Ivy (Hedera )
JAN FEB MAR APR MAY JUN JUL AUG SEP OCT NOV DEC
N.B. Although Ivy as a plant is immensely tolerant of heavy shade, it will only produce flowers where the sun directly shines on the plant or when its branches reach above their support. Ivy creeping along woodland floors and banks do not generally produce flowers.Flowers: September - November.
Ivy is our only native woody evergreen climber and it makes a wonderful contribution both to the beauty of our woodlands and its ecology.
If you examine a length of Ivy-stem closely you will notice that there are a few wriggly little bits extruding from the bark at intervals. These fibres have the ability to adapt themselves either for climbing or growing roots. They have a small disk at the end, which will fix itself firmly to bark, wall or any other surface by means of which the plant will climb. Contrary to popular opinion Ivy is not a parasite, but feeds itself through its own roots and photo-synthesis. The only way Ivy may be detrimental to a tree is by using water from the soil below and light from the sky. As a general rule, Ivy is not harmful to a healthy tree.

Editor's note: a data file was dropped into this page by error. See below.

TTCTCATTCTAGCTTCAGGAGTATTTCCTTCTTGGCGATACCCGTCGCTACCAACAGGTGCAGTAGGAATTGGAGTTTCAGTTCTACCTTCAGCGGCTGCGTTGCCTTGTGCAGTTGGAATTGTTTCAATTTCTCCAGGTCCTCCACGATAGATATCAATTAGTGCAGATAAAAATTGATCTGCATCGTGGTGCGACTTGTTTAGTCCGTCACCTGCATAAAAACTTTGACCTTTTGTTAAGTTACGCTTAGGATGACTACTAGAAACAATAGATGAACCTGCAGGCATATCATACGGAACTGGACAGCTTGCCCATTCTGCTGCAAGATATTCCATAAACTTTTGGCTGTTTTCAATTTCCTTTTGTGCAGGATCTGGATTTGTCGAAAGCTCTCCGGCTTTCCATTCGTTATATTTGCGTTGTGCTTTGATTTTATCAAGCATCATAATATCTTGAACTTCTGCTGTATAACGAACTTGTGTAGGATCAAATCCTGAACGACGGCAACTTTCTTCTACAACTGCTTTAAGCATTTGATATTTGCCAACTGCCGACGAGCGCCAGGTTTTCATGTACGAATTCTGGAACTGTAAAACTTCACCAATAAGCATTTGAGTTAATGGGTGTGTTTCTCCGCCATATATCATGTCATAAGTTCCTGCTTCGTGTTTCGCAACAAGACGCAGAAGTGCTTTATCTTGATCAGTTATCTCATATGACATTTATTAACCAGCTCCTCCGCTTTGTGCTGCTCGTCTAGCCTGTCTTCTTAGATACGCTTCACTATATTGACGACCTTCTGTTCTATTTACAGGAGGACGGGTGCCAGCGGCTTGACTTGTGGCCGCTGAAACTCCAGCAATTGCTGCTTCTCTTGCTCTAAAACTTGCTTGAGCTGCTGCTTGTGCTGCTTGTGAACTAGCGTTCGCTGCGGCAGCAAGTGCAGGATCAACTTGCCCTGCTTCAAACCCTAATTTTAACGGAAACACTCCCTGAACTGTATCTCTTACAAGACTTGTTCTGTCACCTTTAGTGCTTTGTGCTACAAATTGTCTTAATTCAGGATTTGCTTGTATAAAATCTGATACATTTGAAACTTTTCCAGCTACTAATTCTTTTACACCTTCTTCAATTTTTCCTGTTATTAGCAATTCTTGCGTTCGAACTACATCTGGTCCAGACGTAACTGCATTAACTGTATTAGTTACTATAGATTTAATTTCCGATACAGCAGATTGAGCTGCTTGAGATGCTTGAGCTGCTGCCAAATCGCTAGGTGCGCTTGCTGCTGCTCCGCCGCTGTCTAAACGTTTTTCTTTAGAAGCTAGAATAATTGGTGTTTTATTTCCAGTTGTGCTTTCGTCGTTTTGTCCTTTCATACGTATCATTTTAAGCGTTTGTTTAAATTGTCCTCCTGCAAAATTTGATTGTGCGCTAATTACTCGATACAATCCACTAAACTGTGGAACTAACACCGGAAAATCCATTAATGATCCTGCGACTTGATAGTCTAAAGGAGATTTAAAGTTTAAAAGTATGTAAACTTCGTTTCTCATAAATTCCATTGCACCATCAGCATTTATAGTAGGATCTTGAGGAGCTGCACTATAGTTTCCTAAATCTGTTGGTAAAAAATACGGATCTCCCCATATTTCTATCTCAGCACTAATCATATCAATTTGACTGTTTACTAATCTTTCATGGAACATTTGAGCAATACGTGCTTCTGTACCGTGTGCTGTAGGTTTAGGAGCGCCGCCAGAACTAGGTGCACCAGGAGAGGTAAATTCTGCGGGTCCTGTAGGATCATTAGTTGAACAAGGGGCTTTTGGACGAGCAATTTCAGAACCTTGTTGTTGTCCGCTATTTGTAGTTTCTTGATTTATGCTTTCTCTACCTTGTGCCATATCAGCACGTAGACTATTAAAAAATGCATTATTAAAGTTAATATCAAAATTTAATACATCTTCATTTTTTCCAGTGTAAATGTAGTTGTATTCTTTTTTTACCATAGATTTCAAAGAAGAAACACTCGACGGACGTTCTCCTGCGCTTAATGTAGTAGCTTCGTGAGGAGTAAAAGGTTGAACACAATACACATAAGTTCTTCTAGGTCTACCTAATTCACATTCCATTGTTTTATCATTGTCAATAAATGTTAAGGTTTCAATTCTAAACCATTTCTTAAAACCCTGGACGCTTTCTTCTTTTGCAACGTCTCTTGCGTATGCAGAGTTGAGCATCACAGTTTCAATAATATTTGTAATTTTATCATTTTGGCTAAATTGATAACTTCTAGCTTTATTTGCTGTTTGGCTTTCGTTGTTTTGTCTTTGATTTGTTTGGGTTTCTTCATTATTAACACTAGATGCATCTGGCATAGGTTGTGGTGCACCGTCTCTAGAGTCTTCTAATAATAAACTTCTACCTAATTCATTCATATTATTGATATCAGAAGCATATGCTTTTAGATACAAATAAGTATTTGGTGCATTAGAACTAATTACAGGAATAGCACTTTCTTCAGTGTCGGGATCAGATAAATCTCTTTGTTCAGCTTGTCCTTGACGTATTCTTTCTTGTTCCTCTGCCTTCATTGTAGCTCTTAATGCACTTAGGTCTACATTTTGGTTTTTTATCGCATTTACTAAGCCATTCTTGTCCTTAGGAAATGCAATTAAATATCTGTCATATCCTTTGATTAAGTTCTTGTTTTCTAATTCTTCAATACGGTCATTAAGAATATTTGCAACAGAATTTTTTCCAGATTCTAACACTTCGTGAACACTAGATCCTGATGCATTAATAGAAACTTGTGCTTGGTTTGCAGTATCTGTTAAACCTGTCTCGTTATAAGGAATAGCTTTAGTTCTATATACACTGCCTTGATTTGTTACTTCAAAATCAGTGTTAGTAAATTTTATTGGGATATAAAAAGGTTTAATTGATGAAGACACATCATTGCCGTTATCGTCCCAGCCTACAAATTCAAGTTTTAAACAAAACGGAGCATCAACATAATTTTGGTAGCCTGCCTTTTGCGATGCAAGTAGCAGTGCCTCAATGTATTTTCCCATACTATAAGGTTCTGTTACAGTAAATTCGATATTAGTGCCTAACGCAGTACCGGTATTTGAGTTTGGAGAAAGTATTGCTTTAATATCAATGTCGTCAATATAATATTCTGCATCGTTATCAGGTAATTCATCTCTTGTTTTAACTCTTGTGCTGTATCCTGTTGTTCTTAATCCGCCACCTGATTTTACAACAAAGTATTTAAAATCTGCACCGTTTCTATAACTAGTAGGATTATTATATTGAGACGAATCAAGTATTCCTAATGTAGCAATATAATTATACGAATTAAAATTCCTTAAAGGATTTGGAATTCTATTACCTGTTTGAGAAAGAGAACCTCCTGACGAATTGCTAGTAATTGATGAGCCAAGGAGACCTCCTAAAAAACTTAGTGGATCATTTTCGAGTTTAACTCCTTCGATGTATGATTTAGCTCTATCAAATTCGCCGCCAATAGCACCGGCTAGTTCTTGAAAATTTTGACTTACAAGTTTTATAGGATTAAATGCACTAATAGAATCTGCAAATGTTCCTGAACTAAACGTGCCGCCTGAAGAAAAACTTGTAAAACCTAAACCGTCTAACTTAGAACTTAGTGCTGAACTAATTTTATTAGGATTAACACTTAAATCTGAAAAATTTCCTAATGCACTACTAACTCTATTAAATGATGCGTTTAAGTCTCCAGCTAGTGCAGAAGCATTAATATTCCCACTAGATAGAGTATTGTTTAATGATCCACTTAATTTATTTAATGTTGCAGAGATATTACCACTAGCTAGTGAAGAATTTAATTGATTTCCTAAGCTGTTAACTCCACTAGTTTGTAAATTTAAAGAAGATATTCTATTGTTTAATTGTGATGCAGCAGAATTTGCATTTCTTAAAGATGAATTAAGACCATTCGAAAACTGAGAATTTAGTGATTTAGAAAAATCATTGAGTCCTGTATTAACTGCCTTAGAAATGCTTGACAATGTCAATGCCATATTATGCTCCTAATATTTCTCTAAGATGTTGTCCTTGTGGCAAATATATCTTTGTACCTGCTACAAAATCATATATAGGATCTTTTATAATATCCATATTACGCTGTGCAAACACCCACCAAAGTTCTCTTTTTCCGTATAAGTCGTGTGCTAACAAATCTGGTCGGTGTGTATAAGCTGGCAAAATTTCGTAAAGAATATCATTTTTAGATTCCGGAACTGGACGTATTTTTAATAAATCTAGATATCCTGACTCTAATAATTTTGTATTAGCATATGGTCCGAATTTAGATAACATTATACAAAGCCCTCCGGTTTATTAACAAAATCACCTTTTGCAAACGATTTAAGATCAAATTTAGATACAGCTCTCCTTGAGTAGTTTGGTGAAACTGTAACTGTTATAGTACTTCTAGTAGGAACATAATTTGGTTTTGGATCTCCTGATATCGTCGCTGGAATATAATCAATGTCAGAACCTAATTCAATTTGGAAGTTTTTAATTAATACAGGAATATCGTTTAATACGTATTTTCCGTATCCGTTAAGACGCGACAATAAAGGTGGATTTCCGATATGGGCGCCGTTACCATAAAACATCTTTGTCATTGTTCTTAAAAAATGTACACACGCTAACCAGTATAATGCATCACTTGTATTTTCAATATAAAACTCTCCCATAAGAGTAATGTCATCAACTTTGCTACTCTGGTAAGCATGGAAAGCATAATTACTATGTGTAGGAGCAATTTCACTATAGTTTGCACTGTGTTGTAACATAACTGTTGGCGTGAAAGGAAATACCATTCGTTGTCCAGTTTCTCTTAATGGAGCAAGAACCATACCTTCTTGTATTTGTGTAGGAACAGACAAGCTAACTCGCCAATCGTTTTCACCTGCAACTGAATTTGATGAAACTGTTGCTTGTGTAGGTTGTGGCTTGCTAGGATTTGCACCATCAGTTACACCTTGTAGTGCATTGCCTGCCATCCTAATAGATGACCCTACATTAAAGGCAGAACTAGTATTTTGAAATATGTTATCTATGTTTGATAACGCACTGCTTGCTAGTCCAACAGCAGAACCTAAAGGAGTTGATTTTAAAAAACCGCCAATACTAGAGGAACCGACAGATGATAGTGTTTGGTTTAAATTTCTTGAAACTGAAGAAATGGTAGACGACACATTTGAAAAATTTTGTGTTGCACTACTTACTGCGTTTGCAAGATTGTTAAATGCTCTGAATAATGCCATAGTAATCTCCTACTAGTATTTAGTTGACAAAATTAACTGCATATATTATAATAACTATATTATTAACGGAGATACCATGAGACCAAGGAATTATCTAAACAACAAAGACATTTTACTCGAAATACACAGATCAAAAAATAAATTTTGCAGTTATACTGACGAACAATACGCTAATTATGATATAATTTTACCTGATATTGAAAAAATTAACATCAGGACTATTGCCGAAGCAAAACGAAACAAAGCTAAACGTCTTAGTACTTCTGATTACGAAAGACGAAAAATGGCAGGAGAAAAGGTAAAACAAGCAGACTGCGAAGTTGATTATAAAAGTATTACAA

Ivy has two different kinds of glossy shiny leaves. The more common palmate leaves, which can be seen wherever Ivy scrambles along the woodland floor or climbs in the shade and the heart-shaped to elliptical or ovate leaves on its flowering branches. They are often revered to as juvenile and adult leaves. When the plant has reached a position in sufficient light, it grows a whole new bush of flowering stems with these adult leaves. Each stem is 1-2 feet long with flowers at the end of every shoot. These stems have to support themselves and on examination it will be found that there is more wood and less pith in them than in the climbing stems.
The yellowish-green (3-9 mm) flowers are borne in rather dense umbels. They have 5 petals and 5 stamens with yellow anthers. The flowers have an abundance of nectar and are an important bee food in the autumn.
The berry-like fruit (6-8mm) is green at first, then turns brown and finally deep purple/black in the early spring, when it is ripe. It has 2-5 seeds.
The berries are poisonous to human beings, but birds love them for their high fat content in the chilly months when there is little food about. When the berries are rubbed they release an aromatic and slightly resinous odour and they have a bitter and nauseous taste.